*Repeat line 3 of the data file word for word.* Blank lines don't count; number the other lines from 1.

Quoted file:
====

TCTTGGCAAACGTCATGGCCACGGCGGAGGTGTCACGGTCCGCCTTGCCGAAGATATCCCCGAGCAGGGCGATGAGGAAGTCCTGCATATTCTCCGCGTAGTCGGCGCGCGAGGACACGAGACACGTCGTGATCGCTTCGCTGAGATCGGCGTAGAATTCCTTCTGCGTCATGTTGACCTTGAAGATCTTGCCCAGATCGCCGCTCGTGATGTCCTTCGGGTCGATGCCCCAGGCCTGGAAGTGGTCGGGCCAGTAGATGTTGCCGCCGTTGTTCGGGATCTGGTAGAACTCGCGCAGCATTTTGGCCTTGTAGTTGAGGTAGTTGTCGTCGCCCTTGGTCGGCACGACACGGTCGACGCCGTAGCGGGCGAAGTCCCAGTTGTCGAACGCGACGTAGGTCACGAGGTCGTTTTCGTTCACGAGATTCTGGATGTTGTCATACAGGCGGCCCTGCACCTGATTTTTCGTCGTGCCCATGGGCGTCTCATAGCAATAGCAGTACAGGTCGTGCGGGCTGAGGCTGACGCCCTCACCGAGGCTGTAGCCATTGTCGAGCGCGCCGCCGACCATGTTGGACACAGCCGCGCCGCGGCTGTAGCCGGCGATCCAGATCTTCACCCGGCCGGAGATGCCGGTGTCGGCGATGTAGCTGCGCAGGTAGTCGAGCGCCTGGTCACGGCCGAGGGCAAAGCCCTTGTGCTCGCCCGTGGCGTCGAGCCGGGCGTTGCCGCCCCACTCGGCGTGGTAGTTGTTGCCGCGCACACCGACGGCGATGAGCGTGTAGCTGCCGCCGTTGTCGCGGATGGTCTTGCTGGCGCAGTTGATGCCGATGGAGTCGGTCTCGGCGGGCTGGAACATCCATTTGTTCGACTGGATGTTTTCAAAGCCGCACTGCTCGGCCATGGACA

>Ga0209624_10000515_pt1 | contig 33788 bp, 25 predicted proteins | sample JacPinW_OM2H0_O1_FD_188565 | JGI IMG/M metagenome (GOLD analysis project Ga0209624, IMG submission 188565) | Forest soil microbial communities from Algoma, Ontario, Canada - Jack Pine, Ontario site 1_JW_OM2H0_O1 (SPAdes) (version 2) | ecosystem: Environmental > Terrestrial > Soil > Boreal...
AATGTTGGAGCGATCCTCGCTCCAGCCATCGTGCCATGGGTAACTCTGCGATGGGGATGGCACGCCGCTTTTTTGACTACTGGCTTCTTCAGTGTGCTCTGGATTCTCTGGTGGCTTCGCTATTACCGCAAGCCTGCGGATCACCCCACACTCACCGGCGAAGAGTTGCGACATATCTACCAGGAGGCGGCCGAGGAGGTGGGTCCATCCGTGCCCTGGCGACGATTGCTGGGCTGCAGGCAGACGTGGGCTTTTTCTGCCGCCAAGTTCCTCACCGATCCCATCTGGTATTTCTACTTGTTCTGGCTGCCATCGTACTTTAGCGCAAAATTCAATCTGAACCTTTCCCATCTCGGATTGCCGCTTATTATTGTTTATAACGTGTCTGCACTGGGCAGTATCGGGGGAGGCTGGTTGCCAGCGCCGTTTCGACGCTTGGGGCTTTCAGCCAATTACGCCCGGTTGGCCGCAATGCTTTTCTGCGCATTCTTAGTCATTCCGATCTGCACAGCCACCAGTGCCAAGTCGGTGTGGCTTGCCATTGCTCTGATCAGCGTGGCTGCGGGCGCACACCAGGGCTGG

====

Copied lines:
AATGTTGGAGCGATCCTCGCTCCAGCCATCGTGCCATGGGTAACTCTGCGATGGGGATGGCACGCCGCTTTTTTGACTACTGGCTTCTTCAGTGTGCTCTGGATTCTCTGGTGGCTTCGCTATTACCGCAAGCCTGCGGATCACCCCACACTCACCGGCGAAGAGTTGCGACATATCTACCAGGAGGCGGCCGAGGAGGTGGGTCCATCCGTGCCCTGGCGACGATTGCTGGGCTGCAGGCAGACGTGGGCTTTTTCTGCCGCCAAGTTCCTCACCGATCCCATCTGGTATTTCTACTTGTTCTGGCTGCCATCGTACTTTAGCGCAAAATTCAATCTGAACCTTTCCCATCTCGGATTGCCGCTTATTATTGTTTATAACGTGTCTGCACTGGGCAGTATCGGGGGAGGCTGGTTGCCAGCGCCGTTTCGACGCTTGGGGCTTTCAGCCAATTACGCCCGGTTGGCCGCAATGCTTTTCTGCGCATTCTTAGTCATTCCGATCTGCACAGCCACCAGTGCCAAGTCGGTGTGGCTTGCCATTGCTCTGATCAGCGTGGCTGCGGGCGCACACCAGGGCTGG